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Primitive-mammals-triceratops-skull

Mammals and Triceratops skull

Mammals (Mammalia) are synapsid animals that are characterised by their hair, three middle ear bones, mammary glands in females, they are also warm-blooded. Mammals evolved from earlier cynodont therapsids during the Triassic/Jurassic period.

Mammals and other animalsEdit

Unlike their earlier ancestors that ruled the world before the time of the dinosaurs mammals were not the rulers of the time they first appeared. During that time at first the crocodile relatives ruled the world of Triassic, but during the Late Triassic and the later Jurassic and Cretaceous periods the dinosaurs ruled the land and sea reptiles ruled the oceans.

During the dinosaur times most mammals were numerous very small. Most of them were not larger than modern small mammals like shrews. But some of them like Didelphodon and Repenomamus were somewhat larger (Repenomamus was about 1 m long). Repenomamus is even known to eat baby and small dinosaurs but the larger meat eating dinosaurs were something that could of course eat Repenomamus.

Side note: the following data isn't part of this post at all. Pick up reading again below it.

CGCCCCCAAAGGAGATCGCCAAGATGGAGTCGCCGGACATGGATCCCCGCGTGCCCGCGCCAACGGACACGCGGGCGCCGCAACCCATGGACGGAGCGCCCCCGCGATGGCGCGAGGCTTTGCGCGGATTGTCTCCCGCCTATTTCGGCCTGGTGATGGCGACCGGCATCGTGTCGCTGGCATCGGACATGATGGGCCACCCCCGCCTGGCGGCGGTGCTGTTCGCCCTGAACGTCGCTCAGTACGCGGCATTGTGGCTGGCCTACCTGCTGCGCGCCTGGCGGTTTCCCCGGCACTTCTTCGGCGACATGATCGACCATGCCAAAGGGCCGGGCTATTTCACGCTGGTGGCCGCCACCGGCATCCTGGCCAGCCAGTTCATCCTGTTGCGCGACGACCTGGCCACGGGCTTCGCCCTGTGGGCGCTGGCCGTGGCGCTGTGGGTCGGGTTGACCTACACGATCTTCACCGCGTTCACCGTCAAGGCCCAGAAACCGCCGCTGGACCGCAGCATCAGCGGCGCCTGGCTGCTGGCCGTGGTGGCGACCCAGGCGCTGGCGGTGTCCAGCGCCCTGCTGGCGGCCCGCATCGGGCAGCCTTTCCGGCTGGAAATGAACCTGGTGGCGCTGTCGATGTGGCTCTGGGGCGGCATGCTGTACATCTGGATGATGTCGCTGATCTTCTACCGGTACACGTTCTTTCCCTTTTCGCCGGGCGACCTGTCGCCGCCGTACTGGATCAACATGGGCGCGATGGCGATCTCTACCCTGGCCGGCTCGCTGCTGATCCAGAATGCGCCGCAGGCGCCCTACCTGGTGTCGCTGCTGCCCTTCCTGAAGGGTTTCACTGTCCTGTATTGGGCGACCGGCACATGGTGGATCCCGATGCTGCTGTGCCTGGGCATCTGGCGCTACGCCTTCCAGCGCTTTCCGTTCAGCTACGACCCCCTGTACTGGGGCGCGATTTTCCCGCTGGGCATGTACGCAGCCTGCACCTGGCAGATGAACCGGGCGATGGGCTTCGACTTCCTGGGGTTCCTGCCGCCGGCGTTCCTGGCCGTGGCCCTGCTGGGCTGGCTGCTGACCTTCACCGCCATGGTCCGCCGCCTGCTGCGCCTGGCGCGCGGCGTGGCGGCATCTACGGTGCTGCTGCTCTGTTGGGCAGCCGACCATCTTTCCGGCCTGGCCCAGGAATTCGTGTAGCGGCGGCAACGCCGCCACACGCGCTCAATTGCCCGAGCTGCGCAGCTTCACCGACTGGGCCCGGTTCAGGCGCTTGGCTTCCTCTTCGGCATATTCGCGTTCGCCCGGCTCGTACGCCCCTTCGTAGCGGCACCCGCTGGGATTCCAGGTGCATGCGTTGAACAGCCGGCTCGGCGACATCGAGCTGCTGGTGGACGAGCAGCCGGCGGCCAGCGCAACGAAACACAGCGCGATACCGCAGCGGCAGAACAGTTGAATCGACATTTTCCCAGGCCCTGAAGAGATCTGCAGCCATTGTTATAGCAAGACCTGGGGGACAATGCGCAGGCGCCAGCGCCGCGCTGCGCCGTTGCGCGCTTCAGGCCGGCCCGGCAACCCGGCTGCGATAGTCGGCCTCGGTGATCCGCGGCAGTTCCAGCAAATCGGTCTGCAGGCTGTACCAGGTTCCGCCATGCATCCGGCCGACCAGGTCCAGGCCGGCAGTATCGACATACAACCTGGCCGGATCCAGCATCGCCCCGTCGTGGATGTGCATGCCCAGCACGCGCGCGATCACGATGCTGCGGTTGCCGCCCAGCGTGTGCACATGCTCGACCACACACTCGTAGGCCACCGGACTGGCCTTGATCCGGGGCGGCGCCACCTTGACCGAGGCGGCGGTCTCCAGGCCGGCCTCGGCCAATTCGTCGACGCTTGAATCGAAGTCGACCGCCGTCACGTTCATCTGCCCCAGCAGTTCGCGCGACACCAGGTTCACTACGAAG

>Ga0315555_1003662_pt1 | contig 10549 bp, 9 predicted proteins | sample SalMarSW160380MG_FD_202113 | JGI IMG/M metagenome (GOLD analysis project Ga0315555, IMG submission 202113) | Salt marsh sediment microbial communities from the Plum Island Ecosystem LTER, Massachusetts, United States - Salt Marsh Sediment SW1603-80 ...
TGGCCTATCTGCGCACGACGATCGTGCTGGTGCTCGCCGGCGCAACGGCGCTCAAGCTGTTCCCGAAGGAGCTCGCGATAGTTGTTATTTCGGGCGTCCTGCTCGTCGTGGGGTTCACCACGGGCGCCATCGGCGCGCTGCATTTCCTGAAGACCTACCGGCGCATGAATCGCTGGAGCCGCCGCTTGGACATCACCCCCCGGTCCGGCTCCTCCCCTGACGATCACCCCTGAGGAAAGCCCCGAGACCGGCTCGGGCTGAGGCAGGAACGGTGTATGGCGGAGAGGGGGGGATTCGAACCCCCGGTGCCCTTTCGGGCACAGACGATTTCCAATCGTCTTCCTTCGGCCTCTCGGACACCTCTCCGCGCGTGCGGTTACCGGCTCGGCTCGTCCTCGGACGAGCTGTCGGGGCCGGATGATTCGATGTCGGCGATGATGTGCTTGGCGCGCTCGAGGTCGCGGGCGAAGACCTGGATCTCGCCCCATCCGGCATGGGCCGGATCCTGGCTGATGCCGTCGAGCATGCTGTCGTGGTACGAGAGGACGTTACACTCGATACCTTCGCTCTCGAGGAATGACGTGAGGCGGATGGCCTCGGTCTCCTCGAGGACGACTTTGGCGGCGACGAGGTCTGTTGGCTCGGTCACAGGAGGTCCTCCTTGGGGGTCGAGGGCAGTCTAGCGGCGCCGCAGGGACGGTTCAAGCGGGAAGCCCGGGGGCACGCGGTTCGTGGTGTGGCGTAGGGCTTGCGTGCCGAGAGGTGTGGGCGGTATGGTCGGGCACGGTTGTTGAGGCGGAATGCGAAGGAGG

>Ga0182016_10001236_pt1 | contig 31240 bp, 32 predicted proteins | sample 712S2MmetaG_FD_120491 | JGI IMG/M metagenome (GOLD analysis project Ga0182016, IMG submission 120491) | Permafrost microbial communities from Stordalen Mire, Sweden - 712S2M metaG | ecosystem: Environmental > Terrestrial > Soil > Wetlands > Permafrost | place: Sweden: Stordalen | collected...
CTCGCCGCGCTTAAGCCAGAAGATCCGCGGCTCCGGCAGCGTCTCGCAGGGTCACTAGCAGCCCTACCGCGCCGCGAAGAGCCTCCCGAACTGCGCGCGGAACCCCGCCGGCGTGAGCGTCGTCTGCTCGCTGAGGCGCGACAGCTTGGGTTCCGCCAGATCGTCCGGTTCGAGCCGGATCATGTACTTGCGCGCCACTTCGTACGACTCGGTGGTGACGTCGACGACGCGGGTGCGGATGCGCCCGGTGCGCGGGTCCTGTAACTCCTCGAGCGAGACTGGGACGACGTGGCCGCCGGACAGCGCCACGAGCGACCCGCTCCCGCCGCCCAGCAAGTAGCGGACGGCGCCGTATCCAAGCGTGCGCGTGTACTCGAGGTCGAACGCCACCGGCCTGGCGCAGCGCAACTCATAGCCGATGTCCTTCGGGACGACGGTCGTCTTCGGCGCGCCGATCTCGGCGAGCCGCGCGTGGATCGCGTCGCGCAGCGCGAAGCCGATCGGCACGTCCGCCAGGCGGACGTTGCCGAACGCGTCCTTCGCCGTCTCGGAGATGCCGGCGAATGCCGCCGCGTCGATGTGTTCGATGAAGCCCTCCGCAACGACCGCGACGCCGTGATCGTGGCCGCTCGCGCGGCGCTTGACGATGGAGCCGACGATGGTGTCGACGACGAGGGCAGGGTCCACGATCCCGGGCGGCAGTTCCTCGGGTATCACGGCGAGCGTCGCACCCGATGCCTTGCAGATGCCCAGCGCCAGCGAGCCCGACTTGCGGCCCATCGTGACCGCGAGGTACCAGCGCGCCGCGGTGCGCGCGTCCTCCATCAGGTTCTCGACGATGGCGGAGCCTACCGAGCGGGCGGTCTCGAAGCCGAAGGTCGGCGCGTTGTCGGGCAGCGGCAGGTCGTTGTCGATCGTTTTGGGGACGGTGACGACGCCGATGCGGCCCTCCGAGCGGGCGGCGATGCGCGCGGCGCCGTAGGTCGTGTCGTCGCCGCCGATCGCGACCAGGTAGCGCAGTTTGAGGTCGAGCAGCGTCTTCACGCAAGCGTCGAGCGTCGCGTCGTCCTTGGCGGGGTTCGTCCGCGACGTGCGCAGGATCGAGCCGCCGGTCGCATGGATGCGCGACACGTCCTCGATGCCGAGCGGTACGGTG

The time of mammalsEdit

After the extinction of all the non-bird dinosaurs, mammals quite soon became the rulers of the planet that they remain to this day. During these times mammals became very diverse and many different forms of plant eaters (like Chalicotherium) and predators (like Smilodon) appeared.

Most large land animals today are mammals and in fact some of them like whales are gigantic in size. But no land mammal has ever grown as large as largest sauropod dinosaurs. But some land mammals like Paraceratherium were the size of medium sauropods.

Mammal groupsEdit

  • Australosphenida
    • Ausktribosphenidae (poorly known extinct Cretaceous Australia mammals)
    • Monotremata (monotremes, includes modern egg-laying mammals)
  • Multituberculata (multituberculates, extinct mammals resembling rodents)
  • Holotheria
    • Gobiconodonta (Repenomamus etc.)
    • Eutriconodonta (group of Jurassic and Cretaceous mammals)
    • Theria
      • Metatheria (marsupial mammals and relatives)
      • Eutheria (placental mammals and relatives)
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